The failure of autumn and winter rains across much of eastern Australia, particularly New South Wales and inland Queensland, is causing deep distress for many thousands of farming families, and the communities in which they live.
For many farmers, this is the time when most of their annual rainfall occurs so, effectively, it means that there has been no significant rainfall since 2017. Moreover, the Bureau of Meteorology has forecast an el Niño event, meaning there may be no relief until 2019 at the earliest.
Paddocks that are normally green at this time of year are dustbowls, creeks have not flowed and many dams are either empty or dangerously low. One sign of the crisis is the record number of sheep and cattle in country saleyards.
We also have visits to country areas by politicians rarely seen outside Canberra and the capital cities, announcing new relief packages on affected farms, always accompanied by television crews and the rest of the media pack. No surprises there!
However necessary drought relief may be to meet an emergency situation, it obscures the chronic problem facing rural families, which is that, after meeting running expenses, repayment of interest on bank loans and compulsory payments to banks, most farms have no net income.
Many rely on off-farm income as school bus drivers or contractors to keep their heads above water. Even wives and children are away working in nearby towns.
What this means is that most of the farmers who produce the food we eat, and the wheat, wool, cotton and beef we export, are actually working for nothing.
Such conditions elsewhere ‘intolerable’
This would be regarded as utterly intolerable in any other sector of society, but is apparently acceptable for rural Australia.
This is never discussed in the city media, and rarely heard on country radio or TV programs. The closest they come to it is to highlight the fact that the lowest income levels are found in rural Australia; which also sees high levels of psychiatric illness, including suicides. But the deeper causes are never examined.
The chronic crisis facing families in rural Australia is the main reason why there is a lack of financial resilience in the face of the droughts that are a recurring feature of Australia’s history.
It is often said that farmers must prepare for droughts, as they must prepare for floods and bushfires. Many do so through maintaining emergency supplies of grain and fodder, and have put dams into all paddocks. But without at least some years of profitable farming, it is impossible to put anything aside for bad times.
Perhaps the momentary media interest the drought has caused will prompt some attention to solutions that would alleviate the deeper problems facing our rural communities.
Throughout most of the 20th century in Australia, governments, aware of the vagaries of farming, assisted through the provision of statutory marketing bodies that ensured that some rural industries, including grain and dairy, were not exploited. But governments of all political persuasions have abandoned these supports in pursuit of the free market economic agenda.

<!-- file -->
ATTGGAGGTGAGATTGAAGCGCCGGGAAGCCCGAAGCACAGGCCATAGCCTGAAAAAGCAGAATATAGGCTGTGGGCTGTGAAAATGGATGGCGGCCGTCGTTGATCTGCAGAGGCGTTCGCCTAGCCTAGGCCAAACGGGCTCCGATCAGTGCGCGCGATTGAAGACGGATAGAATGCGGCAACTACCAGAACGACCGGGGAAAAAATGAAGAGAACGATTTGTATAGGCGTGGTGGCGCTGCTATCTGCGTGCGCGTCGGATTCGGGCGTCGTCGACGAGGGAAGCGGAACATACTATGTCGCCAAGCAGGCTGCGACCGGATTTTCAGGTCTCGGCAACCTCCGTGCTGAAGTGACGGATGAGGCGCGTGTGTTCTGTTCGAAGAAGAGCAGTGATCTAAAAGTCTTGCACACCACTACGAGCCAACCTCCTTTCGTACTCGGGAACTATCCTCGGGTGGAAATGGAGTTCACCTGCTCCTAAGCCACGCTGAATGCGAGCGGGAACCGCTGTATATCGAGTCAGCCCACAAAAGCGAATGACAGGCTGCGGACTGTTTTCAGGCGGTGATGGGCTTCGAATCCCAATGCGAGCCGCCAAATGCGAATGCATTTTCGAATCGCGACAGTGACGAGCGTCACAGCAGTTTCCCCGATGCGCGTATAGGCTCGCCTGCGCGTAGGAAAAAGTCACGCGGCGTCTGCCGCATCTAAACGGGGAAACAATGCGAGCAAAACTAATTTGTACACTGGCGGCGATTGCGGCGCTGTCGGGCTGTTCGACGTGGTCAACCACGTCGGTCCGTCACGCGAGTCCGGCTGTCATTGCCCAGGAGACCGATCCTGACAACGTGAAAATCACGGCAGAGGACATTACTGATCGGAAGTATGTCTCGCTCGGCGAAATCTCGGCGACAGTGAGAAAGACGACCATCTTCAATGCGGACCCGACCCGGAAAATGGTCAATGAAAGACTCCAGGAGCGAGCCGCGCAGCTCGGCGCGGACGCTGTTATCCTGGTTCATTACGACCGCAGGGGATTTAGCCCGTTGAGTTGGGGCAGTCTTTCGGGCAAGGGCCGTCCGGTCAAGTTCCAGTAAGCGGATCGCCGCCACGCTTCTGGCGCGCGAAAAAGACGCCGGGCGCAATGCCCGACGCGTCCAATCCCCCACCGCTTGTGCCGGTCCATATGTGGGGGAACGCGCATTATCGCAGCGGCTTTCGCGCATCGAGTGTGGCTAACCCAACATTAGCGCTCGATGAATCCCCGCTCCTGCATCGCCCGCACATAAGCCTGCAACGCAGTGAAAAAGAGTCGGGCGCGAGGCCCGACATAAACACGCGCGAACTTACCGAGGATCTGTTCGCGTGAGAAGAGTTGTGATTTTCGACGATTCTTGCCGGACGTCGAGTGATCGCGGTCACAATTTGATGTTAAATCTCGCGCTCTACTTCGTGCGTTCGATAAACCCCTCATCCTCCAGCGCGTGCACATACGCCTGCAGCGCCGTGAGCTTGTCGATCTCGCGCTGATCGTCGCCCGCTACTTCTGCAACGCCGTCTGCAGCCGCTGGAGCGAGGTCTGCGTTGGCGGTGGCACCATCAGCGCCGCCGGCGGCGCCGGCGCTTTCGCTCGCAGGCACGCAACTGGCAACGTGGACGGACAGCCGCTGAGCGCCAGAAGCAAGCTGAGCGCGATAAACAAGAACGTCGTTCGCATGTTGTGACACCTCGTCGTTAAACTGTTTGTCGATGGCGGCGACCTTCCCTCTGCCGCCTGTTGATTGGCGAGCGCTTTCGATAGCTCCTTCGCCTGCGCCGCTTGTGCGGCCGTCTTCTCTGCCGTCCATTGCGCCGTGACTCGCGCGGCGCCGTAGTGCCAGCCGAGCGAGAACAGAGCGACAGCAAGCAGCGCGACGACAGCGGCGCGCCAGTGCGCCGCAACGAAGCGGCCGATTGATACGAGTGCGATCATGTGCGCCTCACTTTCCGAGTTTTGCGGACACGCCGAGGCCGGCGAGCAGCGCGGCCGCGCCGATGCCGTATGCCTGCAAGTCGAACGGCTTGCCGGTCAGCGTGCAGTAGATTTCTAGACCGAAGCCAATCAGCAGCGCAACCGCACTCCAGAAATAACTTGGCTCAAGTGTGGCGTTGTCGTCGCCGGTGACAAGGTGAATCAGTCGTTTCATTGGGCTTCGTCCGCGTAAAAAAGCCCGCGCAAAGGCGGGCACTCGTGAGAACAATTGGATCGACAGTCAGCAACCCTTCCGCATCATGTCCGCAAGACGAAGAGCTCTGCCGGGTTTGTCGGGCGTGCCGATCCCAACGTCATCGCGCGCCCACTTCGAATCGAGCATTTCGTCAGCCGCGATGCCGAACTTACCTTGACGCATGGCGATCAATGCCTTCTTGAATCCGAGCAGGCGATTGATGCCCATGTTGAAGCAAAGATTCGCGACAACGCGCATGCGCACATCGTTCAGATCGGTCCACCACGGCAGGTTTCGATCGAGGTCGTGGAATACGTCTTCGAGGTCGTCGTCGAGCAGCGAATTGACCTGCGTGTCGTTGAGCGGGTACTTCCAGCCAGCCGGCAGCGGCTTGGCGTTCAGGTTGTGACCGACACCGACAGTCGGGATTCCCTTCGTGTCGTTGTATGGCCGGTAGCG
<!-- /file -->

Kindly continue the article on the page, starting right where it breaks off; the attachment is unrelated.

It is interesting to note that Australia’s major trading partners – the United States, the European Union and Japan – all vigorously support their rural industries and communities, usually through direct subsidies, which are anathema in Australia at present.
The multibillion-dollar U.S. Farm Bill, the Common Agricultural Policy of the EU, and Japan’s New Basic Law on Food, Agriculture and Rural Areas, are all designed to ensure the sustainability of agriculture, and the provision of income support for farm operations.
In the long term, if Australia’s primary industries are to survive and thrive, we will have to look at the policies that have been shown to work in comparable countries overseas, and apply similar measures in Australia.
But many things can still be done to deal with the underlying financial crisis in rural Australia.
Governments should make unemployment benefits available to farmers whose net income falls to zero, providing a safety net to prevent them, and their families, falling further into poverty.
Separately, banks and other financial institutions should be required to provide a moratorium to farmers in declared drought-affected areas on capital and interest repayments.
It is unconscionable that financial institutions should not have to share the burden of drought and other natural disasters that affect their customers.
If this were done, it would also encourage more prudent lending by banks and financial institutions that rely on the fact that, if farmers fall behind in their debt or capital repayments, regardless of circumstances, they can foreclose and recover their money though selling the farm asset.
Relentless financial pressure is the main cause of psychiatric illness in farming families, and no amount of money provided for counselling – a favourite solution offered by governments – will solve the crisis.
If the current drought leads to changes to resolve the chronic crisis of agriculture, something good can come from the farmers’ suffering.
Peter Westmore is publisher of News Weekly.